James Tol, head of product planning at Mitsubishi Motors Australia, told motoring.com.au the automaker “will talk about that down the track”.
“There’s certainly an opportunity there, but I’m not going to speculate as to whether we are or we aren’t ,” he told the publication.
“At the moment, we’re concentrating on getting the model range we have bedded down and launched. I’d never say never… we will talk about that down the track.”
As motoring.com.au points out, the comments suggest those eager for a hardcore variant may have to wait until the next-generation Triton (which will share bits with the next Navara) rolls round.
Tol added the updated Triton had the substance to take the fight to the likes of the Ford Ranger and Toyota Hilux.
“The new Triton certainly has a much better visual appeal, and we think that ‘harder edge’ is needed in this market, but it’s got the substance that comes with it,” he said.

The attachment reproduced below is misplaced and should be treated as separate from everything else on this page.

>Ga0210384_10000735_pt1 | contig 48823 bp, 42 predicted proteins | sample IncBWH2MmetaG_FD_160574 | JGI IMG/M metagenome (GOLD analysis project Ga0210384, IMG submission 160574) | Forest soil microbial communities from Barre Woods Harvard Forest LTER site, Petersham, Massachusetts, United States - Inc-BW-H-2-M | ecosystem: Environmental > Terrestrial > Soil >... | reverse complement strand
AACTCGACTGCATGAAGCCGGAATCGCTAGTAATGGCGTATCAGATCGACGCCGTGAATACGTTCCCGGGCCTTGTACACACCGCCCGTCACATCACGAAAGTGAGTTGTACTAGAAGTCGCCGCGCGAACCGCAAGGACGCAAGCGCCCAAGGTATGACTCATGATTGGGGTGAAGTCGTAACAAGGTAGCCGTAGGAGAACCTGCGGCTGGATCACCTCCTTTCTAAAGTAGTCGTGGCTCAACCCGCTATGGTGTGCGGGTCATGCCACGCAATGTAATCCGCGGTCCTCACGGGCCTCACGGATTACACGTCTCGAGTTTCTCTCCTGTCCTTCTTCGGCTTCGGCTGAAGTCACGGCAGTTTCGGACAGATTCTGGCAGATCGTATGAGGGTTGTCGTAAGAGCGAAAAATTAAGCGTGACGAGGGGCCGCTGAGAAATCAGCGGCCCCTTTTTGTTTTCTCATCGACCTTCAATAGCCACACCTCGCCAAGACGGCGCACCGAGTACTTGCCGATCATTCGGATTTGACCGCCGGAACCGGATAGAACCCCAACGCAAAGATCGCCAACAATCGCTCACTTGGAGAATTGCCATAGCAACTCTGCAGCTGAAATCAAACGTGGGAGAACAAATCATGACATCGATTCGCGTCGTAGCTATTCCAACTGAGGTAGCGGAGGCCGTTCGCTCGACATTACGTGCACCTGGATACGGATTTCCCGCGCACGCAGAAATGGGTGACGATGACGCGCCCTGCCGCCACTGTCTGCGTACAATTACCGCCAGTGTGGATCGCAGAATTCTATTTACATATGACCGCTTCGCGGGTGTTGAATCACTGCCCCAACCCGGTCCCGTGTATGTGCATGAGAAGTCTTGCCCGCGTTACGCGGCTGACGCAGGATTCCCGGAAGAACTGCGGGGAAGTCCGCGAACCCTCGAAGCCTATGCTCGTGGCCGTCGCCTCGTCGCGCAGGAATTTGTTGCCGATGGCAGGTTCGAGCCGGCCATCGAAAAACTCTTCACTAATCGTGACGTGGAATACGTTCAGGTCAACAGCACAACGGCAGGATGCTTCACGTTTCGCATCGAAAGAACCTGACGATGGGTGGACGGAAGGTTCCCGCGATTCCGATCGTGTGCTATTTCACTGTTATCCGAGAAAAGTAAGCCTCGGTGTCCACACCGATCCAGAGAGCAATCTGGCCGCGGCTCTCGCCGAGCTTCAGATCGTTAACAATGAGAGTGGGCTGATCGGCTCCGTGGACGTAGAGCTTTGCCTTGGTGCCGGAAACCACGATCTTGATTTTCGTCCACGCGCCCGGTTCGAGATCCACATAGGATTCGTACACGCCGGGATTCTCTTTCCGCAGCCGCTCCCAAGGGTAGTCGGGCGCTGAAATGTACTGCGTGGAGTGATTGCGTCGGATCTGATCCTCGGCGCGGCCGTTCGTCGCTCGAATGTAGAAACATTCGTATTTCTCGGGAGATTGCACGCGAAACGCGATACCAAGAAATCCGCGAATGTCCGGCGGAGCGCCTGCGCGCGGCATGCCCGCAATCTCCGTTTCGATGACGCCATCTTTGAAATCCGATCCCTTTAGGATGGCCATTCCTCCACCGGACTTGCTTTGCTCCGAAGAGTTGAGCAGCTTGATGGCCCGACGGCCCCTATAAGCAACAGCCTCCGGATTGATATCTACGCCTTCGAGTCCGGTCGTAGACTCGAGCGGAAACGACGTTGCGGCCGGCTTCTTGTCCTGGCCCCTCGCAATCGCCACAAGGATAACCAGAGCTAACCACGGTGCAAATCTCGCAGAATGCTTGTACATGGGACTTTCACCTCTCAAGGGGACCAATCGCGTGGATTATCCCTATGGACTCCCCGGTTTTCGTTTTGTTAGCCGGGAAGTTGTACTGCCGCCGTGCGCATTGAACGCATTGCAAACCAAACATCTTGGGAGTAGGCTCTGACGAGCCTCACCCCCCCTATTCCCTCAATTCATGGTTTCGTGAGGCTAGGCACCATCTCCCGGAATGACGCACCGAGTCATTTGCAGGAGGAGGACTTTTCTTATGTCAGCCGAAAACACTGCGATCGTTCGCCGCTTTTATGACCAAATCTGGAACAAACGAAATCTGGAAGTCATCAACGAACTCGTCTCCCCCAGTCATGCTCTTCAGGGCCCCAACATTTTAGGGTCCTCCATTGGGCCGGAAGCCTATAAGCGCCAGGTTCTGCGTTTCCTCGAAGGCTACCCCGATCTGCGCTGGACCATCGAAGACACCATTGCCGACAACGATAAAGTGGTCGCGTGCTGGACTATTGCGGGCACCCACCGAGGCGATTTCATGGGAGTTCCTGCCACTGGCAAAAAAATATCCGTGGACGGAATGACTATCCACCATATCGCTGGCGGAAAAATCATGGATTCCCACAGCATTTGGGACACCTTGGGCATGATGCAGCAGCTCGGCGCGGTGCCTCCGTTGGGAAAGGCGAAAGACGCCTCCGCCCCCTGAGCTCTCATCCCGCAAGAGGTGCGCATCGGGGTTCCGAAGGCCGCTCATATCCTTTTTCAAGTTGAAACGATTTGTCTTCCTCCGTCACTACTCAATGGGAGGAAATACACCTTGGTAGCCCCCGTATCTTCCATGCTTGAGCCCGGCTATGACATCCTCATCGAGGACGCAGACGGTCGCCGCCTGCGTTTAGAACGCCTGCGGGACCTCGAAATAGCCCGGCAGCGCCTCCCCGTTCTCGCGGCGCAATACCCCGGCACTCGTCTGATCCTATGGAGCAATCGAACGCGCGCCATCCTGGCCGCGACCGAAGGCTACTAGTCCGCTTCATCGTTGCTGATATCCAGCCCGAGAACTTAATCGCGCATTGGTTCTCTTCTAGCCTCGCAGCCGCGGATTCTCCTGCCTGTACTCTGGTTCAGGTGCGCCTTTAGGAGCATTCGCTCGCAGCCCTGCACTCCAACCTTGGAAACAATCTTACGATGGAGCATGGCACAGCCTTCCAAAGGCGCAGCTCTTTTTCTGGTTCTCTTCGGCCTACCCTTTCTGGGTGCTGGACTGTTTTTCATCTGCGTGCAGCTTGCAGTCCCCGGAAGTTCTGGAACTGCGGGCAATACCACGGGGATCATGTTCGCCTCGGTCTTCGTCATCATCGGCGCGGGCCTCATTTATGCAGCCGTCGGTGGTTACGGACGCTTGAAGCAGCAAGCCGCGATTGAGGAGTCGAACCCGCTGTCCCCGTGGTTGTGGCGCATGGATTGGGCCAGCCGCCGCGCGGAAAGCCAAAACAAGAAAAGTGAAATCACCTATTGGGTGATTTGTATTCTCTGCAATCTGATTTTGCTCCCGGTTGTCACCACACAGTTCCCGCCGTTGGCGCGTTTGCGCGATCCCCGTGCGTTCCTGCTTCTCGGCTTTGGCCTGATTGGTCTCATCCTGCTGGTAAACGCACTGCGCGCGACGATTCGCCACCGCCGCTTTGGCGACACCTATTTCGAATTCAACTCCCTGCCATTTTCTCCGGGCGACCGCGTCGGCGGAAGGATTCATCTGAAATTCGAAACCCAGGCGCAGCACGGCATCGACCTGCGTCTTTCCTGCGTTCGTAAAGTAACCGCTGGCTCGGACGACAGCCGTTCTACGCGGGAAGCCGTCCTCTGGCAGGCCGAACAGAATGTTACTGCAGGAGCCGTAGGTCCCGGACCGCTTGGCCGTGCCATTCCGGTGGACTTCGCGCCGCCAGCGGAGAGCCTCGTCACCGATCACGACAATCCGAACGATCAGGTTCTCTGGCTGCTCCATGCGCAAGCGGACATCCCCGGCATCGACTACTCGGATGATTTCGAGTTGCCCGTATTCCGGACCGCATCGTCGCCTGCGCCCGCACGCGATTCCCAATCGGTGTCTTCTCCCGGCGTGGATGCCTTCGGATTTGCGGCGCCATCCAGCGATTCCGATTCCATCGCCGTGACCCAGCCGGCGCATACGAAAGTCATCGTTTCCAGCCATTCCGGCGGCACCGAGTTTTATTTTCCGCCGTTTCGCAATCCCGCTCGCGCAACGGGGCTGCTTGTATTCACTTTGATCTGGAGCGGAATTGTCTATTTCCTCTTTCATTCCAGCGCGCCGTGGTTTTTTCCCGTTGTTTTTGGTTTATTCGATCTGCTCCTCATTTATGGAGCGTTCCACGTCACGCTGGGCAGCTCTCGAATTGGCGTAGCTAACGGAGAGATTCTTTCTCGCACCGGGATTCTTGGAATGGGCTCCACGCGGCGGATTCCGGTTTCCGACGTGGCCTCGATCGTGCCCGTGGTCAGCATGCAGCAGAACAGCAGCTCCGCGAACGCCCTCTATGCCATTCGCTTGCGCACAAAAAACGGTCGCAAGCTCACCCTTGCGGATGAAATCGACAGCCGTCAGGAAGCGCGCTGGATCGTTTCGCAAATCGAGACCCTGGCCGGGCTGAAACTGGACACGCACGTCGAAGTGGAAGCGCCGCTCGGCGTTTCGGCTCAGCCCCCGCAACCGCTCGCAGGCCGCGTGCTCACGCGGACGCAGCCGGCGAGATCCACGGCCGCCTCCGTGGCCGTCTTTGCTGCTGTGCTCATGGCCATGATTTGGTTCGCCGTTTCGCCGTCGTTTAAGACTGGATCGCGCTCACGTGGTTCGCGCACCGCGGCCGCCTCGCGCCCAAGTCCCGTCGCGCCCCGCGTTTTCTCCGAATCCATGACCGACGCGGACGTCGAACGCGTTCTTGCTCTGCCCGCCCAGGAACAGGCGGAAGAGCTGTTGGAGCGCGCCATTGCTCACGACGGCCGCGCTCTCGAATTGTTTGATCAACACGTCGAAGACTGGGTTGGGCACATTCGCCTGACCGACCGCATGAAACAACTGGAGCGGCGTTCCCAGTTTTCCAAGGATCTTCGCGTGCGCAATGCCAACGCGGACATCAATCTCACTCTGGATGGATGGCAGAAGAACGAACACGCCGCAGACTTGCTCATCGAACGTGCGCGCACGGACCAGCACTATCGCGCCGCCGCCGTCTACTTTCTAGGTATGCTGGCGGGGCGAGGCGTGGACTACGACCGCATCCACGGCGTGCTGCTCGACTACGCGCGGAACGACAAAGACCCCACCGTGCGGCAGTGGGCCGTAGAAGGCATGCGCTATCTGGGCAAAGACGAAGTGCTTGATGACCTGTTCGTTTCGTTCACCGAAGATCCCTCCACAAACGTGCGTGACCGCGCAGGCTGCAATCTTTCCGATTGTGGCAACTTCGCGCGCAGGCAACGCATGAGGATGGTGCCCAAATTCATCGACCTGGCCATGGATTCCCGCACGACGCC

While it runs on the same ladder-type frame as before, the updated bakkie’s front end now features Mitsubishi’s so-called “Dynamic Shield” design, a visage similar to the one worn by Mitsubishi’s latest SUVs, such as the Pajero Sport and Eclipse Cross. Styling changes have been made round back, too.
From what we understand, the 133 kW/430 N.m 2,4-litre turbodiesel continues unchanged, although automatic versions of the vehicle will switch from the current five-speed to a six-speed transmission.